Throughout your career, you’ll have the opportunity to make choices, big and small, easy and hard. At some points you’ll have to decide if you should follow the rules. While I’d typically err on the side of saying you won’t regret it if you do, I’ll also say that even if you do pay your dues and check all the boxes, you could still end up on a place you don’t want to be.
Take my story for example: Many years ago, I managed a small, family-owned restaurant in Brooklyn. It was just after I returned from a year of backpacking around South America, in desperate need of a job—any job—to brighten up my dwindling bank account. In the back of my mind, I knew that someday I hoped to return to the publishing/writing/editing industry, but at that point in time, I really wasn’t thinking about my career path, and the restaurant gig served me well.
I had a great relationship with my boss, one of the owners, and I lived 10 minutes away. I enjoyed free food and drinks, a steady paycheck plus benefits, and built-in friends (anyone who’s ever spent any time working in the hospitality industry knows exactly what I’m talking about).
But after almost two years, I got restless and decided to seek out a bigger opportunity. And so I started interviewing for management jobs across the bridge, in Manhattan. It wasn’t long before I accepted an offer and prepared to let my boss know that I was moving on.
Although I’d expected him to be disappointed, I assumed he’d also be supportive and encouraging because, you know, I was checking off all those boxes—telling him in person, following up with a written letter of resignation, offering to help wherever needed before my departure. But I quickly realized that playing by the rules wasn’t enough to save me from his hostility upon hearing the news.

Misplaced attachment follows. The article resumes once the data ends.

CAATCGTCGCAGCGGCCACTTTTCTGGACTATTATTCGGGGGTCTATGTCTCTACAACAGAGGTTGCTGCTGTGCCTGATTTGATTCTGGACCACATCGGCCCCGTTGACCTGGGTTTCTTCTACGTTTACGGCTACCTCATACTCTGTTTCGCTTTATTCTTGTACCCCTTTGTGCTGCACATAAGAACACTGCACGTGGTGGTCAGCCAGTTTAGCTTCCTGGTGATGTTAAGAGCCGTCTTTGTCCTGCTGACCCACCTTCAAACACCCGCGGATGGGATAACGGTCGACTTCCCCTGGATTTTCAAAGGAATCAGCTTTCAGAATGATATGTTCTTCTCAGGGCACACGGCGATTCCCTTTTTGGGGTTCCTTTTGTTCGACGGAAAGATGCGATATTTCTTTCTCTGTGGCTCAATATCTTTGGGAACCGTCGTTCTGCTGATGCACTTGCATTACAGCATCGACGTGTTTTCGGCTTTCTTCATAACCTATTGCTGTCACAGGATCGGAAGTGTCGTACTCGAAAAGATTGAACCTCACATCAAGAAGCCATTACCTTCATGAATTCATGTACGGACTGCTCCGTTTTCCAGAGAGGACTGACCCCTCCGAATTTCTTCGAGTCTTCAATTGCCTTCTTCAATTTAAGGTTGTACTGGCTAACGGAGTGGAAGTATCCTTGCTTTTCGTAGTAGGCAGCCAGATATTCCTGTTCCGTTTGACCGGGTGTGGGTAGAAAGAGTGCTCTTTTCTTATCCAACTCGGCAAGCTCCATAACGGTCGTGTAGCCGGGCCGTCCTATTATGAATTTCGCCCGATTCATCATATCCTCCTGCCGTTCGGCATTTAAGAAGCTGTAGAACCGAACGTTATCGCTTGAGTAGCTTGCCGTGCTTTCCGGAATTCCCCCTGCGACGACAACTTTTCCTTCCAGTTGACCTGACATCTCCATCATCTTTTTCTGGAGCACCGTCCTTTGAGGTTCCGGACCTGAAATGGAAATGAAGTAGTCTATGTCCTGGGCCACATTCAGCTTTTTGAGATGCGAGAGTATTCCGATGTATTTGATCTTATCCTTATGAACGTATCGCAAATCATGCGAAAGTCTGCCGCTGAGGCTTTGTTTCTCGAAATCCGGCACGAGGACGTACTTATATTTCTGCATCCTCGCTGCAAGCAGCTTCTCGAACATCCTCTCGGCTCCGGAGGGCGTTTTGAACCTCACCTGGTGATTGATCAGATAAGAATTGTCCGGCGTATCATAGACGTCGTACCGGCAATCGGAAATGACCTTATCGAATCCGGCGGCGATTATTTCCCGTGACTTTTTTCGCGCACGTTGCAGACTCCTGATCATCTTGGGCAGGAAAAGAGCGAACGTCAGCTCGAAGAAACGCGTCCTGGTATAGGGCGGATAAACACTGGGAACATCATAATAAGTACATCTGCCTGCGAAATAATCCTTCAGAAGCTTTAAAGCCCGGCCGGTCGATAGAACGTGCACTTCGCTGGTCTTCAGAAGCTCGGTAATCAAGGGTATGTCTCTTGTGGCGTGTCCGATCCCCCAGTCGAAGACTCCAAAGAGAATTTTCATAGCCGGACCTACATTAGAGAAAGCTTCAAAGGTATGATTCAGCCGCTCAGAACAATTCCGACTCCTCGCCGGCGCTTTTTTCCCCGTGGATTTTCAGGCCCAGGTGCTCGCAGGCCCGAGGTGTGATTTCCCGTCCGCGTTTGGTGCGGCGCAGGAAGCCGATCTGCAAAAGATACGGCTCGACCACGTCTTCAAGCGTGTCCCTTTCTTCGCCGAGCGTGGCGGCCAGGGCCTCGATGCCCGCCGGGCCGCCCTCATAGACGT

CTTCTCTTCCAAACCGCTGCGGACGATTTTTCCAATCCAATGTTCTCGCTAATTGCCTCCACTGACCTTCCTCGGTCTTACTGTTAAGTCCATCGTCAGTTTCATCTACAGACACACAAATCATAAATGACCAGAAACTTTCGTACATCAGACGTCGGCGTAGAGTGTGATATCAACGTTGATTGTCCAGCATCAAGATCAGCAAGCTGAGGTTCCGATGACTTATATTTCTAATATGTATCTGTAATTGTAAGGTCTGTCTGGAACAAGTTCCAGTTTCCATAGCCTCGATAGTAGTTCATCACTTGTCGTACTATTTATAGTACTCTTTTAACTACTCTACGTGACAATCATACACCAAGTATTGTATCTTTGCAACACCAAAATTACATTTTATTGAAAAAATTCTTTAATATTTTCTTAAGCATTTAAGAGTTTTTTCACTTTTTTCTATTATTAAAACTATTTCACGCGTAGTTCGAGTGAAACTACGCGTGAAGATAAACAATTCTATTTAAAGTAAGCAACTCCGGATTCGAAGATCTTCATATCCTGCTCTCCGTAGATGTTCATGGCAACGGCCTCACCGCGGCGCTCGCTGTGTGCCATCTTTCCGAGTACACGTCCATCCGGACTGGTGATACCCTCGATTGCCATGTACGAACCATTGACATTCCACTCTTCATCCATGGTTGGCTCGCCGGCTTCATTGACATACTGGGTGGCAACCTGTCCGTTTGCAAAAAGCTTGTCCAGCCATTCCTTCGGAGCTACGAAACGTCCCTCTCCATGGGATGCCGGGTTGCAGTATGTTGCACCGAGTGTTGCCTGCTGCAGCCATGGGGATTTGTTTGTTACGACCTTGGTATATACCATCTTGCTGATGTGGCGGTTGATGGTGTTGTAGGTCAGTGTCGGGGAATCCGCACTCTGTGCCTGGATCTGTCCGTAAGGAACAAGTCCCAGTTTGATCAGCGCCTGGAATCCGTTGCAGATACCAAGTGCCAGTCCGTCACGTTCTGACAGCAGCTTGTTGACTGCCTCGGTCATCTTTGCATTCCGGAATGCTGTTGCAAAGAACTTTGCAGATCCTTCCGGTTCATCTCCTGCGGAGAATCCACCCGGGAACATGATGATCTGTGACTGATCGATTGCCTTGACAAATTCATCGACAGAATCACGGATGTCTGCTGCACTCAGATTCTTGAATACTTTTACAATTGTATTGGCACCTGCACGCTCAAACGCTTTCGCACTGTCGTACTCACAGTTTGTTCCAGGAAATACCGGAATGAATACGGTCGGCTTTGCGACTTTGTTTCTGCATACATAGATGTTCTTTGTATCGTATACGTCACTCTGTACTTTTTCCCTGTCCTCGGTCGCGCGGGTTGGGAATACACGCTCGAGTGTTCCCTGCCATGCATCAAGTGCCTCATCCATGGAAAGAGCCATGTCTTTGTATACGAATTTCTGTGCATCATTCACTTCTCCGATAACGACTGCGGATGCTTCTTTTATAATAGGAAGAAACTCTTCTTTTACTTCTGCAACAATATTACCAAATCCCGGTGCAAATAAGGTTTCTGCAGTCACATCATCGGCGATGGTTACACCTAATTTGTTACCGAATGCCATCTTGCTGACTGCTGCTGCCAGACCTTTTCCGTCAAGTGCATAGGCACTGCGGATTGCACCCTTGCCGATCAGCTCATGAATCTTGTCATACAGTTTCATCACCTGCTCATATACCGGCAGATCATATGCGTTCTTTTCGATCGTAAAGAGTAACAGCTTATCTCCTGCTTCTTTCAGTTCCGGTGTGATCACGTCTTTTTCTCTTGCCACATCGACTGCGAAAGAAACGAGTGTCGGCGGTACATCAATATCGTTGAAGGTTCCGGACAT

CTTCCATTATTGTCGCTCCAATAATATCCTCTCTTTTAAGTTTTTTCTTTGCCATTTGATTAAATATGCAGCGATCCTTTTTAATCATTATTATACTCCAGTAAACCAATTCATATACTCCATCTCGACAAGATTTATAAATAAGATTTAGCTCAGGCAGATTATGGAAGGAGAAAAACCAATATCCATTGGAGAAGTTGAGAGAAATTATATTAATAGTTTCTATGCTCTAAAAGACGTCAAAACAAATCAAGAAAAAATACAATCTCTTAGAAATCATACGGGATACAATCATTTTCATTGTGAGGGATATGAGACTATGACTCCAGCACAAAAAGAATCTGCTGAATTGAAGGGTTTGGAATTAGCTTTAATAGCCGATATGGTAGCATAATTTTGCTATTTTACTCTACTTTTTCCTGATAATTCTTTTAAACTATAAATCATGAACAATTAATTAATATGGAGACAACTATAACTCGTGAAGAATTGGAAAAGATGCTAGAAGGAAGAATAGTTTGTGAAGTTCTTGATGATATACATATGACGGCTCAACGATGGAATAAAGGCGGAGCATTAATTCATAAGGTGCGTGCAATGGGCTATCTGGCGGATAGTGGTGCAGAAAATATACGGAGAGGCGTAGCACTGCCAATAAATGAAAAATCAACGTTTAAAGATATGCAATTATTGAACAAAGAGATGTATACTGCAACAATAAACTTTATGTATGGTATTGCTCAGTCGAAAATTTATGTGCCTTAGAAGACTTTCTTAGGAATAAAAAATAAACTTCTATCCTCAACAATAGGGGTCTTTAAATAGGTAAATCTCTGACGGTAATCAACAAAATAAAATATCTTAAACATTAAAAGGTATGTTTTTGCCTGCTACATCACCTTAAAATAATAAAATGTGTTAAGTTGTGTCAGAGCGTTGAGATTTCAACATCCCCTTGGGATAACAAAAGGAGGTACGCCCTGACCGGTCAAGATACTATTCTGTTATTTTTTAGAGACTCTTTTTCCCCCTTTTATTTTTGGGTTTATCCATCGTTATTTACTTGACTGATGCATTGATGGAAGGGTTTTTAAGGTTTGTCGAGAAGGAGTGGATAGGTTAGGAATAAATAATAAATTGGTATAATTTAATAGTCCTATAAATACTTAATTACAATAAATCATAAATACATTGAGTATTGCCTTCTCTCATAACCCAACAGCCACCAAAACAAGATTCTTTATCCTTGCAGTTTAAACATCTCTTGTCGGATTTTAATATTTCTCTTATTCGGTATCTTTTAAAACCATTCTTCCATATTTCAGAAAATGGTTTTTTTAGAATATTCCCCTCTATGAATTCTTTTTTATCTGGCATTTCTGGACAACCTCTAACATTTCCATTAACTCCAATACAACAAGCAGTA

I thought I’d feel relieved after telling him. But instead, I felt confused. Both he (and his wife) defriended me on Facebook immediately. That was followed by two full weeks of his looking past me, either giving me one-word responses or barking orders at me, and, finally, in response to my generous and kind parting email, a rant telling me that my quitting was very, very personal and also selfish—and no, he wasn’t overreacting.
I didn’t scream, “I quit!” and run out the door, so why did he react like this? It was a slap in the face because I’d done everything right, much the same way I imagine it’d feel to be this close to getting a job and having it go to an internal team member. Or working your tail off for months only to have the promotion you’d been coveting go to a colleague who didn’t work half as hard.
Being a professional—in my case, giving the standard two weeks’ notice and promising to help train my replacement—failed to protect me.
It was a rough two weeks of digesting the fact that things weren’t going as I’d hoped or even anticipated. And although a part of me wanted to not honor my remaining time as a take-that-you-big-jerk move, I knew I couldn’t let the staff down.
And, actually, I think I hoped that he’d come around, recognize the mistake he was making in burning this bridge, and patch things up with me before it was too late.
We exchanged a couple of emails before my departure wherein I tried to get him to soften his stance and treat me with a modicum of respect—or at least talk to me about it more, but he wouldn’t budge.
This just goes to show that you can plan things out perfectly, you can even play out a bunch of different scenarios based on varying reactions from the other party, but there will always be factors out of your control. Simply put, you can’t orchestrate how someone else—your manager, the CEO, the recruiter—is going to respond.
I won’t pretend that it doesn’t suck when things go off track in a way that’s upsetting or disappointing to you, yet simply being aware of this fact may make it easier to accept the unfair things that fall on your path.
You can waste energy being offended and hurt, or you can do as I did and learn from the lessons. If you do that, you can take them with you as you move onward and upward.
Courtesy : The Muse